|US20040122324 *||Oct 10, 2003||Jun 24, 2004||Leo Zan||Integrated multi-rail imaging system|
|US20050043605 *||Aug 6, 2003||Feb 24, 2005||Hall Jeffrey A.||System and method for measuring an electrocardiogram and communicating with an implanted device|
|US20050075541 *||Mar 27, 2003||Apr 7, 2005||Ineedmd.Com, Inc.||Tele-diagnostic device|
|US20050137484 *||Dec 1, 2004||Jun 23, 2005||Griffin M. P.||Method and apparatus for the early diagnosis of subacute, potentially catastrophic illness|
|US20050197543 *||Feb 7, 2005||Sep 8, 2005||Leo Zan||Small-animal mount assembly|
|US20050215878 *||Feb 7, 2005||Sep 29, 2005||Leo Zan||Integrated multi-rail imaging system|
|US20050251232 *||May 10, 2004||Nov 10, 2005||Hartley Craig J||Apparatus and methods for monitoring heart rate and respiration rate and for monitoring and maintaining body temperature in anesthetized mammals undergoing diagnostic or surgical procedures|
|US20050275416 *||Jun 9, 2005||Dec 15, 2005||Quasar, Inc.||Garment incorporating embedded physiological sensors|
|US20060004353 *||Jun 30, 2004||Jan 5, 2006||Ilya Koyfman||Flexible electrode device and surgical apparatus equipped with same|
|US20060015027 *||Aug 17, 2004||Jan 19, 2006||Quantum Applied Science And Research, Inc.||Unobtrusive measurement system for bioelectric signals|
|US20060041196 *||Jun 16, 2005||Feb 23, 2006||Quasar, Inc.||Unobtrusive measurement system for bioelectric signals|
|US20070038136 *||Sep 25, 2006||Feb 15, 2007||Ineedmd.Com, Inc.||Tele-diagnostic device|
|US20070185396 *||Sep 29, 2006||Aug 9, 2007||Leo Zan||Integrated multi-rail imaging system|
|US20070260133 *||Sep 28, 2006||Nov 8, 2007||Tycohealthcare Group Lp||Radial electrode array|
|US20070285868 *||Jun 8, 2007||Dec 13, 2007||Suunto Oy||Sensor arrangement|
|US20070293781 *||Nov 3, 2004||Dec 20, 2007||Nathaniel Sims||Respiration Motion Detection and Health State Assesment System|
|US20080009754 *||Jul 2, 2007||Jan 10, 2008||Ruey-Kang Chang||Device and Method for Screening Congenital Heart Disease|
|US20080081954 *||Sep 28, 2006||Apr 3, 2008||Meyer Peter F||Cable monitoring apparatus|
|US20080177168 *||Dec 5, 2007||Jul 24, 2008||Mark Callahan||Ecg lead wire organizer and dispenser|
|US20090088652 *||Sep 28, 2007||Apr 2, 2009||Kathleen Tremblay||Physiological sensor placement and signal transmission device|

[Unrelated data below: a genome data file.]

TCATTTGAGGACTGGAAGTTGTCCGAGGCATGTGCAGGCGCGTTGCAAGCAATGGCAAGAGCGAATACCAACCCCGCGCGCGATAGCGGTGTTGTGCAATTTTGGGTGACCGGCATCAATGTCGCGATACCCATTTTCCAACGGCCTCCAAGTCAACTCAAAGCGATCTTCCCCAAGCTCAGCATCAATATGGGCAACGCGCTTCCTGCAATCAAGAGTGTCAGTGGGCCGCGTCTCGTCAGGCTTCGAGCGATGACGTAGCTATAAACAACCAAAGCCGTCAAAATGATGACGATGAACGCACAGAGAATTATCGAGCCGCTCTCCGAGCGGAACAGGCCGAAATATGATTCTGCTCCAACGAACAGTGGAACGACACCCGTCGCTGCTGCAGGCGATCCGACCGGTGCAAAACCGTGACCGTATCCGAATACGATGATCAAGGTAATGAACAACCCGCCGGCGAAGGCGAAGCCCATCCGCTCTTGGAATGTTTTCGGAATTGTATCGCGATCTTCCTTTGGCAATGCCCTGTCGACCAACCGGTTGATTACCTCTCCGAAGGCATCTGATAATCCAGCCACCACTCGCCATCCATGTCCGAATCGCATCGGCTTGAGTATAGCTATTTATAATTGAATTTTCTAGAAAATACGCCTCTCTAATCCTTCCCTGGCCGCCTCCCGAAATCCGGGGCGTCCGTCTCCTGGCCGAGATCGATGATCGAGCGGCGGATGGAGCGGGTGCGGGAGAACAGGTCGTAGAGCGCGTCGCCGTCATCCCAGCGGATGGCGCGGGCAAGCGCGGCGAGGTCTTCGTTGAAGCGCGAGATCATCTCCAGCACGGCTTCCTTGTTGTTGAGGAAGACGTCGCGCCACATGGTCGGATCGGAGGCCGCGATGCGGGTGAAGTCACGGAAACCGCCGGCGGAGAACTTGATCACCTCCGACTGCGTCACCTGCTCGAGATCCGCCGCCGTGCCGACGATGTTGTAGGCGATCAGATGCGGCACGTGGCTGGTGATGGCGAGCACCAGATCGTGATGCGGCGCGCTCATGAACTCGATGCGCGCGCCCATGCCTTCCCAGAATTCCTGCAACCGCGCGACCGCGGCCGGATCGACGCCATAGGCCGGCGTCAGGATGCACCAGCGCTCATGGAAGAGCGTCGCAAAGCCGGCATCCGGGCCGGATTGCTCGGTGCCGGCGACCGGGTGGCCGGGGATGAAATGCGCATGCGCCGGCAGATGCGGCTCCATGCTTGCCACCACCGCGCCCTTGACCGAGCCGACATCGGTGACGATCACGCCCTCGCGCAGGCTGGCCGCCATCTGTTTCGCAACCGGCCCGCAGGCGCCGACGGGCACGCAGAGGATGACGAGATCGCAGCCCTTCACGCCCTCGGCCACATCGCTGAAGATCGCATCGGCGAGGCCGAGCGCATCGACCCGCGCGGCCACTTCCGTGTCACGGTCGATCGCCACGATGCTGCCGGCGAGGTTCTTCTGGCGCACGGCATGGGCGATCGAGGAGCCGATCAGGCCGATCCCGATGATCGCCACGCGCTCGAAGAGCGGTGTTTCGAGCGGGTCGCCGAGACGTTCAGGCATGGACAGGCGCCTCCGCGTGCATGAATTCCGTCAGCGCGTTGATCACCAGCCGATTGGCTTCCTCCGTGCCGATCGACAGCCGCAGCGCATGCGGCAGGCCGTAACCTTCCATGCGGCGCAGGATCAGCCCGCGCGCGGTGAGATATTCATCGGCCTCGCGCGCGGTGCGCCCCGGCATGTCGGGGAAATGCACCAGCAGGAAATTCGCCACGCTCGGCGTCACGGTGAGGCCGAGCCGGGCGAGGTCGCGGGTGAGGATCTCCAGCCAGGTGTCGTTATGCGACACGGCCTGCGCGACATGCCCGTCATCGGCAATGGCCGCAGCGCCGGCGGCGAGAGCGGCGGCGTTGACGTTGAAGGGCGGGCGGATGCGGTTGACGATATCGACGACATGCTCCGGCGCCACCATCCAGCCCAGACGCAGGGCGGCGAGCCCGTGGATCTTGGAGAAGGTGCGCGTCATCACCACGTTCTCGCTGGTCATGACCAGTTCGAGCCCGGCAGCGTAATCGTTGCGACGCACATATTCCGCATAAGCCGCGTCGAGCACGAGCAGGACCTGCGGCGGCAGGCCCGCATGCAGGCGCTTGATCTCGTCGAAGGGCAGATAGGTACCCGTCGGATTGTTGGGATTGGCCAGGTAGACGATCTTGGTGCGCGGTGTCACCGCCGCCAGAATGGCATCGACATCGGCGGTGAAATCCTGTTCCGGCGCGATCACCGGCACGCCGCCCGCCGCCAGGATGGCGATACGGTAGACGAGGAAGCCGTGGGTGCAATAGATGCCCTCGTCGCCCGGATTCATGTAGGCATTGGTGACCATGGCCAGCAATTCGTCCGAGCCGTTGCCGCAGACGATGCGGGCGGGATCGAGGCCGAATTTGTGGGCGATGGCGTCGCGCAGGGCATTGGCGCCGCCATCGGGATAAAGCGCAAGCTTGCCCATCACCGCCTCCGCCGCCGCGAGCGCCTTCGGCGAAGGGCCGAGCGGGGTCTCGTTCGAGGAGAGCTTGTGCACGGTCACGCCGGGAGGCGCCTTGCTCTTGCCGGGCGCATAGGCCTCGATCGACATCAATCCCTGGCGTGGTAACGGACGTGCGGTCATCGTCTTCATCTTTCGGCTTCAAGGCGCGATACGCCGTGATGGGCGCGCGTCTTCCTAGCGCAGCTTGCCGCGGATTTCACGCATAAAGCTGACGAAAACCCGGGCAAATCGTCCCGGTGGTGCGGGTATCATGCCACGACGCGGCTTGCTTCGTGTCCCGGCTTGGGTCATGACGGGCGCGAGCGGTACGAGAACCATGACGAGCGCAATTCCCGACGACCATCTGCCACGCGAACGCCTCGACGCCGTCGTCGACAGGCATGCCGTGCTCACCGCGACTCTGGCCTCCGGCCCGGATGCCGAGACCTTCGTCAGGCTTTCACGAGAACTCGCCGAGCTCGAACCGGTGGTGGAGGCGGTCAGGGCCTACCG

|US20090227840 *||Feb 27, 2009||Sep 10, 2009||Olympus Medical Systems Corp.||Capsule guiding system and capsule guiding method|
|US20090326400 *||Jun 11, 2007||Dec 31, 2009||Olof Huldt||Ecg electrode and electrode support|
|US20100041975 *||Jul 9, 2009||Feb 18, 2010||MASSACHUSETTS GENERAL HOSPITAL D/B/A Massachusetts General Hospital||Patient monitoring systems and methods|
|US20100056881 *||Aug 25, 2009||Mar 4, 2010||Corventis, Inc.||Method and Apparatus For Acute Cardiac Monitoring|
|US20100191090 *||Jan 25, 2008||Jul 29, 2010||Electronics And Telecommunications Research Institute||Multi-channel electrode sensor apparatus for simultaneously measuring a plurality of physiological signals|
|US20110092825 *||Dec 23, 2010||Apr 21, 2011||Ineedmd.Com, Inc.||Method for remote medical consultation and care|
|US20110237922 *||Jun 6, 2011||Sep 29, 2011||Halthion Medical Technologies, Inc.||Physiological sensor device|
|US20110237924 *||Jun 6, 2011||Sep 29, 2011||Halthion Medical Technologies, Inc.||Physiological data collection system|
|US20150237934 *||Feb 20, 2015||Aug 27, 2015||Lauren M. Kirkland||Apparatus for Neonatal Medical Treatment|
|USD737979||Mar 26, 2014||Sep 1, 2015||Covidien Lp||ECG electrode connector|
|USD752764 *||May 5, 2014||Mar 29, 2016||Nemo Healthcare B.V.||Electrode patch|
|USD771818||Aug 7, 2014||Nov 15, 2016||Covidien Lp||ECG electrode connector|
|CN100548408C||Feb 17, 2008||Oct 14, 2009||刘宏程||Artificial intelligence newborn monitoring reanimation device|
|EP0000759A1 *||Jul 31, 1978||Feb 21, 1979||Siemens Aktiengesellschaft||Electrode|